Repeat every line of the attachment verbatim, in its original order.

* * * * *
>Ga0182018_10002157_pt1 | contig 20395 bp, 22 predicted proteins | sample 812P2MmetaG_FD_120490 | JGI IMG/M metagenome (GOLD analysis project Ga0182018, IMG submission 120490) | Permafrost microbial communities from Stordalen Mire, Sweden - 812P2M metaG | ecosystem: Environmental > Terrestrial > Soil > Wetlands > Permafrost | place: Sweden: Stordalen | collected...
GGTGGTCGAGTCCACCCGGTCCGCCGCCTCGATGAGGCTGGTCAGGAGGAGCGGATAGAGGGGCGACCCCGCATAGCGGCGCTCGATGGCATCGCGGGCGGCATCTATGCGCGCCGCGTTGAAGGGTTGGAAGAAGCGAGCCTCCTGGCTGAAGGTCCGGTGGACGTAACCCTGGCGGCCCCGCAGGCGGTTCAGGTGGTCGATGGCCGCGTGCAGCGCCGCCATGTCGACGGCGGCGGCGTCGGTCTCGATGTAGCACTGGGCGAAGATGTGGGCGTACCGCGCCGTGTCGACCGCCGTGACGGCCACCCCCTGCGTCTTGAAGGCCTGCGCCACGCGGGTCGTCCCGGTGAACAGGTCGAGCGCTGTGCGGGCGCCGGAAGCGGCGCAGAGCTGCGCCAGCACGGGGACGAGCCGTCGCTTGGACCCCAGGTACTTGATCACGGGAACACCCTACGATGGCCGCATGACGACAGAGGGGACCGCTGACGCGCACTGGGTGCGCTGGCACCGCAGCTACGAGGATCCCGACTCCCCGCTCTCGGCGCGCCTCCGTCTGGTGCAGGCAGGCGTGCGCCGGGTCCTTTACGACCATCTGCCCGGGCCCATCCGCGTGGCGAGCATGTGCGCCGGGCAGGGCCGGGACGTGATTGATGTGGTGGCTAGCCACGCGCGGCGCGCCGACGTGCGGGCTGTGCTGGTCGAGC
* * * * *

>Ga0182018_10002157_pt1 | contig 20395 bp, 22 predicted proteins | sample 812P2MmetaG_FD_120490 | JGI IMG/M metagenome (GOLD analysis project Ga0182018, IMG submission 120490) | Permafrost microbial communities from Stordalen Mire, Sweden - 812P2M metaG | ecosystem: Environmental > Terrestrial > Soil > Wetlands > Permafrost | place: Sweden: Stordalen | collected...
GGTGGTCGAGTCCACCCGGTCCGCCGCCTCGATGAGGCTGGTCAGGAGGAGCGGATAGAGGGGCGACCCCGCATAGCGGCGCTCGATGGCATCGCGGGCGGCATCTATGCGCGCCGCGTTGAAGGGTTGGAAGAAGCGAGCCTCCTGGCTGAAGGTCCGGTGGACGTAACCCTGGCGGCCCCGCAGGCGGTTCAGGTGGTCGATGGCCGCGTGCAGCGCCGCCATGTCGACGGCGGCGGCGTCGGTCTCGATGTAGCACTGGGCGAAGATGTGGGCGTACCGCGCCGTGTCGACCGCCGTGACGGCCACCCCCTGCGTCTTGAAGGCCTGCGCCACGCGGGTCGTCCCGGTGAACAGGTCGAGCGCTGTGCGGGCGCCGGAAGCGGCGCAGAGCTGCGCCAGCACGGGGACGAGCCGTCGCTTGGACCCCAGGTACTTGATCACGGGAACACCCTACGATGGCCGCATGACGACAGAGGGGACCGCTGACGCGCACTGGGTGCGCTGGCACCGCAGCTACGAGGATCCCGACTCCCCGCTCTCGGCGCGCCTCCGTCTGGTGCAGGCAGGCGTGCGCCGGGTCCTTTACGACCATCTGCCCGGGCCCATCCGCGTGGCGAGCATGTGCGCCGGGCAGGGCCGGGACGTGATTGATGTGGTGGCTAGCCACGCGCGGCGCGCCGACGTGCGGGCTGTGCTGGTCGAGC